How to PROPERLY use die-electric grease on spark plug wires.
What is Dielectric Grease?
Dielectric grease is widely used as a sealant for spark plugs in gasoline or diesel engines, as well as on the gaskets of multi-pin connectors in the electrical systems of vehicles and boats. When used with spark plugs, it’s applied to the rubber part of the plug wire. This helps the boot slide onto the plug’s ceramic insulator and keeps dirt or moisture from contaminating the seal and disrupting the electrical current.
Besides being used to seal rubber covers on electrical connections, dielectric grease also prevents corrosion when applied directly to metal connectors. Though it works well for this purpose, it can sometimes cause a connection to stop working if not all of the grease is pushed out of the way between the points of contact inside the connector. Additionally, it is often used to lubricate other engine-related parts, like rotors, distributor caps, and speedometer cables. It can be used in other situations where electrical connections may be exposed to moisture and dirt as well, like outdoor lights, satellite TV installations, trailer hitch wiring, and battery terminals.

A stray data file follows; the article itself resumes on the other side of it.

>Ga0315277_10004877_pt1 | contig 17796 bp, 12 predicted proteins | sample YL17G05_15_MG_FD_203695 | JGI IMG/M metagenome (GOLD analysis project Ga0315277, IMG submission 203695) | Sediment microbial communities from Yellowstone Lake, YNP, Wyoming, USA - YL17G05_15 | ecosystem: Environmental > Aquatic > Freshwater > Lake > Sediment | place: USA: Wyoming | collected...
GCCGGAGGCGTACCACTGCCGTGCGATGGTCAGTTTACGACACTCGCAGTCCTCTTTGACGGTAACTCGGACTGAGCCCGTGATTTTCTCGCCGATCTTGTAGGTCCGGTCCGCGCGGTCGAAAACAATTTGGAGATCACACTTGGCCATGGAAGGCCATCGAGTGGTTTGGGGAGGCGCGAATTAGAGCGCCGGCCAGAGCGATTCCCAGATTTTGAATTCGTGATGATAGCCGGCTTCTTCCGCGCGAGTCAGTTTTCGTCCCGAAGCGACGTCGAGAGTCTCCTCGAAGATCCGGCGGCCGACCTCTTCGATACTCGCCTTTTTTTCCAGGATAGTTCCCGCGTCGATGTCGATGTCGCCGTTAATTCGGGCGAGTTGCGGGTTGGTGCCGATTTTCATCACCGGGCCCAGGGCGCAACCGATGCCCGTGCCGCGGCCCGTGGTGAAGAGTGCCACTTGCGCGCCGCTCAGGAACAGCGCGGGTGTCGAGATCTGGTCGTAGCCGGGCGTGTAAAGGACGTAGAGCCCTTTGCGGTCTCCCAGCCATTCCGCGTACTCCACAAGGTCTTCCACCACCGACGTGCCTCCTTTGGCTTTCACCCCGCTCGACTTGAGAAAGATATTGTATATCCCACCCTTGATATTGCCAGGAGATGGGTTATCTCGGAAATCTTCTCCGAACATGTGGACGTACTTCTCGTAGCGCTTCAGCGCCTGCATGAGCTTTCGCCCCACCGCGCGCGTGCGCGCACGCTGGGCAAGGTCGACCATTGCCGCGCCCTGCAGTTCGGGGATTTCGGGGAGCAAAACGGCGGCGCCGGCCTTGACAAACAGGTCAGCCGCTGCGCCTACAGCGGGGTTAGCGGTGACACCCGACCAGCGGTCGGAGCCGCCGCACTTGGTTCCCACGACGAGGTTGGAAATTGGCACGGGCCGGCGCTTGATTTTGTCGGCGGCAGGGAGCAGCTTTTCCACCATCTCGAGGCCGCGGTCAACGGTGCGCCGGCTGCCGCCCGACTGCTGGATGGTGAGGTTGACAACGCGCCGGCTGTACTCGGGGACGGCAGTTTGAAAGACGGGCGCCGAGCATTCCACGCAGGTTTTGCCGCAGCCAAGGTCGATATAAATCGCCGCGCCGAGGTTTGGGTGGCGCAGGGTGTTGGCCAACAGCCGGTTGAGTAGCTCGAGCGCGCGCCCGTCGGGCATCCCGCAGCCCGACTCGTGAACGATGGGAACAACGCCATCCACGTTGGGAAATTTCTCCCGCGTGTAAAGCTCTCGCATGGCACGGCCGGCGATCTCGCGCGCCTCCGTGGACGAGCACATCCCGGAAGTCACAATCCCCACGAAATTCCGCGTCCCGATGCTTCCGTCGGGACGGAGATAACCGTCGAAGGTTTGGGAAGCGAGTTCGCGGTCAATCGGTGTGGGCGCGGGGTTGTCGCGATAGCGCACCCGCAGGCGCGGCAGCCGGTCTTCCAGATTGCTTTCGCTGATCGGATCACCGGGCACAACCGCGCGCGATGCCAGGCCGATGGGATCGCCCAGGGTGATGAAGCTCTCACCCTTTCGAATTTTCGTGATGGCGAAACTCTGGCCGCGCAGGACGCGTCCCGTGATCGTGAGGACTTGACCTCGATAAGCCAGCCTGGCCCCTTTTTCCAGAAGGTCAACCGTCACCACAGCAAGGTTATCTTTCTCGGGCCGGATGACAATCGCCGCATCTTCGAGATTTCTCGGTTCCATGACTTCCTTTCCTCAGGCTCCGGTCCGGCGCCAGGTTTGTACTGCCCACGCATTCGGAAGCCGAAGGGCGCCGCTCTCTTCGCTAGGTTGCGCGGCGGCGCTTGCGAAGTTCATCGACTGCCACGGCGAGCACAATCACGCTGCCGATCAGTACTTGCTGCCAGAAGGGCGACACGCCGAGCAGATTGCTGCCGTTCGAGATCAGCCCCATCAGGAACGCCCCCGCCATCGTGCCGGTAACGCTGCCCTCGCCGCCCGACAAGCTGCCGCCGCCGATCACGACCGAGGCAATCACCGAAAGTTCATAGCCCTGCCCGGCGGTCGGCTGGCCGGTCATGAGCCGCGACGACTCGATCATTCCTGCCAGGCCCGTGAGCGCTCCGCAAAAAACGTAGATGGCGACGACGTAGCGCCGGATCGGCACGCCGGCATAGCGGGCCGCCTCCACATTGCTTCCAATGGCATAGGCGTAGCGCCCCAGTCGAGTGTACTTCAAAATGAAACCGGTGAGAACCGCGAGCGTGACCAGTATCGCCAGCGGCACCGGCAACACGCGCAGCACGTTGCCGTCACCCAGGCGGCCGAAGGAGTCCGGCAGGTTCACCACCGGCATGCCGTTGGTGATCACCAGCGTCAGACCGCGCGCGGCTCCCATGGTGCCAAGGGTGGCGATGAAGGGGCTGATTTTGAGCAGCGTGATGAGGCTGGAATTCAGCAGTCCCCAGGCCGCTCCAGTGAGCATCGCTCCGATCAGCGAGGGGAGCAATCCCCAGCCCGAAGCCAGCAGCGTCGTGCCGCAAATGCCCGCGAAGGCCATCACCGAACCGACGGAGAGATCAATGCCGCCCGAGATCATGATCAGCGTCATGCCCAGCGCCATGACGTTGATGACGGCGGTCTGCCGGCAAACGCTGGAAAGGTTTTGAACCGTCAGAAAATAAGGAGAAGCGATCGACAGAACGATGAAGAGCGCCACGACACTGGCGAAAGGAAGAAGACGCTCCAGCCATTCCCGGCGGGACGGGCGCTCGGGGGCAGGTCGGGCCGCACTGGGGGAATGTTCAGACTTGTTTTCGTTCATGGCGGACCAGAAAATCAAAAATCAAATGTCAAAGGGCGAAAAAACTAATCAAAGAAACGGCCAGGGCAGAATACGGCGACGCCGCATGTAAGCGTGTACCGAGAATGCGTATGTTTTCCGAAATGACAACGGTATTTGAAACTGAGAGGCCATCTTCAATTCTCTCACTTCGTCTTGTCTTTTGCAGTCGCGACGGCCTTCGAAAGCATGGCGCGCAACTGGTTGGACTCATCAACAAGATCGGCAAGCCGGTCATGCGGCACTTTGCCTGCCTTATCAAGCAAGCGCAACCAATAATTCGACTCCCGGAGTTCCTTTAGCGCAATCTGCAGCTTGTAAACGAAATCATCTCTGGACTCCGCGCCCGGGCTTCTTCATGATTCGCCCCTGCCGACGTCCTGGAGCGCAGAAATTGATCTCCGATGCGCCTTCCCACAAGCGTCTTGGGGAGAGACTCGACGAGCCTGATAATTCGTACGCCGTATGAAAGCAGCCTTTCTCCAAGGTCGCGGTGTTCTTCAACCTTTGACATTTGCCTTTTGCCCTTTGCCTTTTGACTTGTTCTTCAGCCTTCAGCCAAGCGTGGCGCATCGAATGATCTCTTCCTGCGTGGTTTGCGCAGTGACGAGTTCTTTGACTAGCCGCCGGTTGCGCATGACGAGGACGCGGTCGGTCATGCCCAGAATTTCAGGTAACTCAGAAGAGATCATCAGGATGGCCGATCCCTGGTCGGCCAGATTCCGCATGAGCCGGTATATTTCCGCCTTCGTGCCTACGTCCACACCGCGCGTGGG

You do NOT have to apply dielectric grease to the boots on distributor end.
Why you ask? Multiple reasons.
#1 – You don’t have to worry about arching-to-ground since the cap is one big insulator; far enough from a ground source.
#2 – There isn’t much heat at the distributor end to worry about the boot seizing to the distributor cap.
#3 – The main reason. You don’t want the boots/terminals from the spark plug wires to pop-off the distributor cap. It’s true and does happen. How? When you push-on the spark plug wire’s boot onto the distributor cap, you have to burp-out the air from under the boot. If not, the air pressure under the boot can cause the boot (and terminal) to rise up separate from the cap’s terminals. You might not even know this has happened.
Since the “towers” on the cap are tapered, by their very design, the boots want to ride-up the towers. If this happens, arching will occur. Or, worst case scenario, the wire will completely pop-off. A non-greased boot will cause the boot to better stick to the cap. So in this case you want the boot to stick (not seize) to the cap.
NOW, if you were to add dielectric grease under the boots, and push the boots onto the distributor cap, there will such a tight seal that the air under the boot can’t burp-out. In addition, the grease will make the boots more slippery and make it even easier to pop-off the cap.
Although it might not make sense now, give it a try the next time you change your plug wires or cap. Then you’ll see what I mean.
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Post time: Jun-16-2017